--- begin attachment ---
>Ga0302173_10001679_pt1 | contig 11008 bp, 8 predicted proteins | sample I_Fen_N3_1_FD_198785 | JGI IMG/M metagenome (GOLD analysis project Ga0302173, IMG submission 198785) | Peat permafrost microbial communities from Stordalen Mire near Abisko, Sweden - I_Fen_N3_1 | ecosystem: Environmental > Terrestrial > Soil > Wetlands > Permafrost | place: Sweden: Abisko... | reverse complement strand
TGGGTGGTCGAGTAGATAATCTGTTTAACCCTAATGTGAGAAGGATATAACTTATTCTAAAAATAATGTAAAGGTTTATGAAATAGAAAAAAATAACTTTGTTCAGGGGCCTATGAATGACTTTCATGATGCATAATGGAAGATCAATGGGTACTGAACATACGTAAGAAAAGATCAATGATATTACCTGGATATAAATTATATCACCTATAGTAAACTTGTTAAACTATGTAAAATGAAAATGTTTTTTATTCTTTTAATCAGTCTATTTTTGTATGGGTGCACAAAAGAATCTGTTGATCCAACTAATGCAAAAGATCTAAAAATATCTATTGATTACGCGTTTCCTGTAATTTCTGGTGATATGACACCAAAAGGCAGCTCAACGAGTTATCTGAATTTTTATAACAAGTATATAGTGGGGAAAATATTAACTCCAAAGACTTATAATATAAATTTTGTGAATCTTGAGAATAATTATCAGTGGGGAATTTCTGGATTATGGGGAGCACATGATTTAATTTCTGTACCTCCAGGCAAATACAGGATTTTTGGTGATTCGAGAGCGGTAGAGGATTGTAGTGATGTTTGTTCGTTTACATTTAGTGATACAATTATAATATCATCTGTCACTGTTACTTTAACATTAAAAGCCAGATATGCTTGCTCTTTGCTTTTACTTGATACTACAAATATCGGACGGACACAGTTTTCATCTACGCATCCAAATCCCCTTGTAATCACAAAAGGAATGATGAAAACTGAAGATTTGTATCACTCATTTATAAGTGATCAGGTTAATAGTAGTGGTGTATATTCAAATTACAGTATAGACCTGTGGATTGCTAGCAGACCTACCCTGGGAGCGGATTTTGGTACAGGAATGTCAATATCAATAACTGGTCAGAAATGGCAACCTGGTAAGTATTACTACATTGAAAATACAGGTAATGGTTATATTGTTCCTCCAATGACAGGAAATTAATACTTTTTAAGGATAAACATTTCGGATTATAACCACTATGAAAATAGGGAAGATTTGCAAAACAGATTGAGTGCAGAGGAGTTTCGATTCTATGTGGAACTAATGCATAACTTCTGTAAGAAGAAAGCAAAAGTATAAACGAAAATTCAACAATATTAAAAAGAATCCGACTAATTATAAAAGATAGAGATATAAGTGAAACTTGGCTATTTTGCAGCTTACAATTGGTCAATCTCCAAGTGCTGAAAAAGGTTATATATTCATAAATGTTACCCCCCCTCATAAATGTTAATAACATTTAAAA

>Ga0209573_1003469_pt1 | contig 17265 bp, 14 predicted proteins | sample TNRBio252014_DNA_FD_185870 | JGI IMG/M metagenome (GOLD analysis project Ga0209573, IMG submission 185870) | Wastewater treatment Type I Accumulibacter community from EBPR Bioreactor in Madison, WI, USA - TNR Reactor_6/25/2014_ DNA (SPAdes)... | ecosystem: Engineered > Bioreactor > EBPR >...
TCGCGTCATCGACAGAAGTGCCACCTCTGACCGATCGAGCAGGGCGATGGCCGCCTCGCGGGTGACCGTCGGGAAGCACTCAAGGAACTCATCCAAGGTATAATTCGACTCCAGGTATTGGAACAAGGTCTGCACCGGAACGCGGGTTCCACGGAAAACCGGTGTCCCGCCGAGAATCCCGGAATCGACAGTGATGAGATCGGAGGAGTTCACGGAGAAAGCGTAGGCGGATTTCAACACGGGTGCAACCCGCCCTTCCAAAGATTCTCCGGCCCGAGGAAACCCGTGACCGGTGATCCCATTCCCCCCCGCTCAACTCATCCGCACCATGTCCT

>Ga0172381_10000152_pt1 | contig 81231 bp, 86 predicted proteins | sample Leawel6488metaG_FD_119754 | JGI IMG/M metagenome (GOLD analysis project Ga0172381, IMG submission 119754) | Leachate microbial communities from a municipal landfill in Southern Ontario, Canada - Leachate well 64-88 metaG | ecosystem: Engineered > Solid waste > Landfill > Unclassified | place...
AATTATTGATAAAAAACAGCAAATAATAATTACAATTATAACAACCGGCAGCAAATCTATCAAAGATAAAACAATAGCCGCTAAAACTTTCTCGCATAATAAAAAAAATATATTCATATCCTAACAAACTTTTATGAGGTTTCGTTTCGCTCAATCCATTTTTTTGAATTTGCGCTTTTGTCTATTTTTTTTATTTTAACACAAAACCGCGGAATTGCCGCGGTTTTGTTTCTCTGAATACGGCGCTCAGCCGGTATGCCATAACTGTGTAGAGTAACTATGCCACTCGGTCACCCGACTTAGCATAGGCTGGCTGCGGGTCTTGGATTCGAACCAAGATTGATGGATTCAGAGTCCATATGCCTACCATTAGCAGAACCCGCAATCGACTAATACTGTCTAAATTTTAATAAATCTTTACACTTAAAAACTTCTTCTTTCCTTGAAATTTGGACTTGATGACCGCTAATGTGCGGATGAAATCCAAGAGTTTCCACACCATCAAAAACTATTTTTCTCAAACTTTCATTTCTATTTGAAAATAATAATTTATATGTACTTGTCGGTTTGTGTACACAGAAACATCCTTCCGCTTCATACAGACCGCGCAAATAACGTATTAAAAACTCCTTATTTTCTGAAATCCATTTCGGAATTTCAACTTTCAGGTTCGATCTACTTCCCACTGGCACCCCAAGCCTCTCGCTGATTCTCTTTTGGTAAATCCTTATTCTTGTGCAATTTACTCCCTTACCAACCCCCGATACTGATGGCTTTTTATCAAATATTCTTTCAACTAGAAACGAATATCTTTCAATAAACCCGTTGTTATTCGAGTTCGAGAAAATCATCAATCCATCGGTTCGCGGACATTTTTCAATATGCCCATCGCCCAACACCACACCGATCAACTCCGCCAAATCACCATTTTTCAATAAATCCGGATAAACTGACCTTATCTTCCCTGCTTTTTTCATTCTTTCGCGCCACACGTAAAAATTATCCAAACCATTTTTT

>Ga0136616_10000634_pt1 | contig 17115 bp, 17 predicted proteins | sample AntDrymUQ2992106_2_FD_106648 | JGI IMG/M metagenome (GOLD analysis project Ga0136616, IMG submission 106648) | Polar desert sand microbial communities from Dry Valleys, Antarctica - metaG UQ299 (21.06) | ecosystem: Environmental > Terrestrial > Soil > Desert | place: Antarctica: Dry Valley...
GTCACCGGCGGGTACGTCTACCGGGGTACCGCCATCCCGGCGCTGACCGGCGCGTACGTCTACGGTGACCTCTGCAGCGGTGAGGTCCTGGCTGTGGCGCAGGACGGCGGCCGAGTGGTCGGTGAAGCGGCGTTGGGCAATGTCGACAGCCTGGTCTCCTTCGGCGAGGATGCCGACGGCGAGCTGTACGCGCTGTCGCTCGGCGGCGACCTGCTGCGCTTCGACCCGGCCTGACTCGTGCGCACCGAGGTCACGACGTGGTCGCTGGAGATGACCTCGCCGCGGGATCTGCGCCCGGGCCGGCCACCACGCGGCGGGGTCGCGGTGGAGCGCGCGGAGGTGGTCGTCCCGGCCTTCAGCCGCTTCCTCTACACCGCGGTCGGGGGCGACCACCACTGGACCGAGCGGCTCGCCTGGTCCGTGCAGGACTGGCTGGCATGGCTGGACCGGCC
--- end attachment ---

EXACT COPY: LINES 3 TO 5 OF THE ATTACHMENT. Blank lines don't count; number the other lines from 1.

>Ga0209573_1003469_pt1 | contig 17265 bp, 14 predicted proteins | sample TNRBio252014_DNA_FD_185870 | JGI IMG/M metagenome (GOLD analysis project Ga0209573, IMG submission 185870) | Wastewater treatment Type I Accumulibacter community from EBPR Bioreactor in Madison, WI, USA - TNR Reactor_6/25/2014_ DNA (SPAdes)... | ecosystem: Engineered > Bioreactor > EBPR >...
TCGCGTCATCGACAGAAGTGCCACCTCTGACCGATCGAGCAGGGCGATGGCCGCCTCGCGGGTGACCGTCGGGAAGCACTCAAGGAACTCATCCAAGGTATAATTCGACTCCAGGTATTGGAACAAGGTCTGCACCGGAACGCGGGTTCCACGGAAAACCGGTGTCCCGCCGAGAATCCCGGAATCGACAGTGATGAGATCGGAGGAGTTCACGGAGAAAGCGTAGGCGGATTTCAACACGGGTGCAACCCGCCCTTCCAAAGATTCTCCGGCCCGAGGAAACCCGTGACCGGTGATCCCATTCCCCCCCGCTCAACTCATCCGCACCATGTCCT

>Ga0172381_10000152_pt1 | contig 81231 bp, 86 predicted proteins | sample Leawel6488metaG_FD_119754 | JGI IMG/M metagenome (GOLD analysis project Ga0172381, IMG submission 119754) | Leachate microbial communities from a municipal landfill in Southern Ontario, Canada - Leachate well 64-88 metaG | ecosystem: Engineered > Solid waste > Landfill > Unclassified | place...